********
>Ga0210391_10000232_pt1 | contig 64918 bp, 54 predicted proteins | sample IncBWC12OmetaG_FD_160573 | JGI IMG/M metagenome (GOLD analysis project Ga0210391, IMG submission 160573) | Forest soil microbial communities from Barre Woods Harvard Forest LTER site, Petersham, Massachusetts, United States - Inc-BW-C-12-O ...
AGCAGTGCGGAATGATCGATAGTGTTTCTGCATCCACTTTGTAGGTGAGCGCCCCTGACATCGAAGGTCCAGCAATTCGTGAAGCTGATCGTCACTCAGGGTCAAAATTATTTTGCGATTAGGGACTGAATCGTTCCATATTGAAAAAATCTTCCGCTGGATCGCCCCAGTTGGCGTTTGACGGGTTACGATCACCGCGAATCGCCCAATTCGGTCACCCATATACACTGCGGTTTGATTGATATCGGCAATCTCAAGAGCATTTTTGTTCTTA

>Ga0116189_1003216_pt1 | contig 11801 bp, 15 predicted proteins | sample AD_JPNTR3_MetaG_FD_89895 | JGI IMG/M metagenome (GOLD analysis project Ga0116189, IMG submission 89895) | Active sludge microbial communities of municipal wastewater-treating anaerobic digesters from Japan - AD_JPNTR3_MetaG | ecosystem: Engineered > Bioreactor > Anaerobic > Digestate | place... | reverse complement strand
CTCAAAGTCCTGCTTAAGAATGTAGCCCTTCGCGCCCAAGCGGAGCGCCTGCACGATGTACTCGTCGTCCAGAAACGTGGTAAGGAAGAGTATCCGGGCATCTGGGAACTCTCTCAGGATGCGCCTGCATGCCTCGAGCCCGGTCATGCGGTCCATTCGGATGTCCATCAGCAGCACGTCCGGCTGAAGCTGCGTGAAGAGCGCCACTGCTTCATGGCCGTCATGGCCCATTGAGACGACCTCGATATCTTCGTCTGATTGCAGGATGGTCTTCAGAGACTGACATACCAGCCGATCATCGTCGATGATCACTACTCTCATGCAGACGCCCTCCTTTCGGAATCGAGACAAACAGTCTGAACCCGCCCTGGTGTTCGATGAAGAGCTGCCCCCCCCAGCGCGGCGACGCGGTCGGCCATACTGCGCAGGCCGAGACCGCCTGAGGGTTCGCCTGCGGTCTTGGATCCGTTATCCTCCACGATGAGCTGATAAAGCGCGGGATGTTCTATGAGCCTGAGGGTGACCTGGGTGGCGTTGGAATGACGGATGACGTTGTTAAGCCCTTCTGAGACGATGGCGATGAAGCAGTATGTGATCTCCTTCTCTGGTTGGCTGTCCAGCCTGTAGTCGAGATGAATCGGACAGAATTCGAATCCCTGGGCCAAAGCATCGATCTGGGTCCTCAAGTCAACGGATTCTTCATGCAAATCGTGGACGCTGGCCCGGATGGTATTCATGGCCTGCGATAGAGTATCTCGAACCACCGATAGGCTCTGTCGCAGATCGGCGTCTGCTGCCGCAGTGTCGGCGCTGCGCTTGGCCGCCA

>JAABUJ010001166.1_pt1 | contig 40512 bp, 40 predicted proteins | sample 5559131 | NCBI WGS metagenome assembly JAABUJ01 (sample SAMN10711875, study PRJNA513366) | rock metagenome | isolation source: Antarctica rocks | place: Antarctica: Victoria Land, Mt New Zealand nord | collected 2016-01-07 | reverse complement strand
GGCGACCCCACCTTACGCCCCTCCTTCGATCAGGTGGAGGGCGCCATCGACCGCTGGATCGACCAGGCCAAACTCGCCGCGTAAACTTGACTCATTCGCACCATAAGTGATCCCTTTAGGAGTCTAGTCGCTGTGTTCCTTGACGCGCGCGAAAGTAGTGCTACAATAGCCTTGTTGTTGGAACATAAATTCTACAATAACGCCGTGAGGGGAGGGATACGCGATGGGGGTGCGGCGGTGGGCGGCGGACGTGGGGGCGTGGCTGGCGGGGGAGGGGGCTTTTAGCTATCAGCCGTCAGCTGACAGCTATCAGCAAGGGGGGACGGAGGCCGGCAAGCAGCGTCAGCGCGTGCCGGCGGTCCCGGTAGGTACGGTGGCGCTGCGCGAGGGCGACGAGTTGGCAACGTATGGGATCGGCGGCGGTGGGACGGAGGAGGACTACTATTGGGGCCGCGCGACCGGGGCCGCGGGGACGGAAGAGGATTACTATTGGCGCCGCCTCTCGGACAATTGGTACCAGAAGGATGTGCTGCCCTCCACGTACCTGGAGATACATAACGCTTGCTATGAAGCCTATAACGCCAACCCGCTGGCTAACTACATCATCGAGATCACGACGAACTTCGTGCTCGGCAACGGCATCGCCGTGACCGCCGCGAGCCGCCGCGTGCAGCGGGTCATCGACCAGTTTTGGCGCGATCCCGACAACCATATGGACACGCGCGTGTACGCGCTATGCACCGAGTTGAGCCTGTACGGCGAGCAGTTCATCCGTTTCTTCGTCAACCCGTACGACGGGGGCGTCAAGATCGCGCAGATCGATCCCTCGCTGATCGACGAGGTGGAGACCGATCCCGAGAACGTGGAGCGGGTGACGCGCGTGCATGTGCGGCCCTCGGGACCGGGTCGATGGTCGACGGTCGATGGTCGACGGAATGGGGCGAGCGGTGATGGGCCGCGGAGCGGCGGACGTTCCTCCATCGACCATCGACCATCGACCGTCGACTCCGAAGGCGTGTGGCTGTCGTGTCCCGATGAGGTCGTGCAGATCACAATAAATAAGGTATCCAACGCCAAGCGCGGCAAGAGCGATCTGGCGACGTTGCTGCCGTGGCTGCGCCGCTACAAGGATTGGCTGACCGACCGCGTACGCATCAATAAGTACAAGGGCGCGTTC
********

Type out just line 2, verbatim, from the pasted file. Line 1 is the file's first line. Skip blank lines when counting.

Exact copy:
AGCAGTGCGGAATGATCGATAGTGTTTCTGCATCCACTTTGTAGGTGAGCGCCCCTGACATCGAAGGTCCAGCAATTCGTGAAGCTGATCGTCACTCAGGGTCAAAATTATTTTGCGATTAGGGACTGAATCGTTCCATATTGAAAAAATCTTCCGCTGGATCGCCCCAGTTGGCGTTTGACGGGTTACGATCACCGCGAATCGCCCAATTCGGTCACCCATATACACTGCGGTTTGATTGATATCGGCAATCTCAAGAGCATTTTTGTTCTTA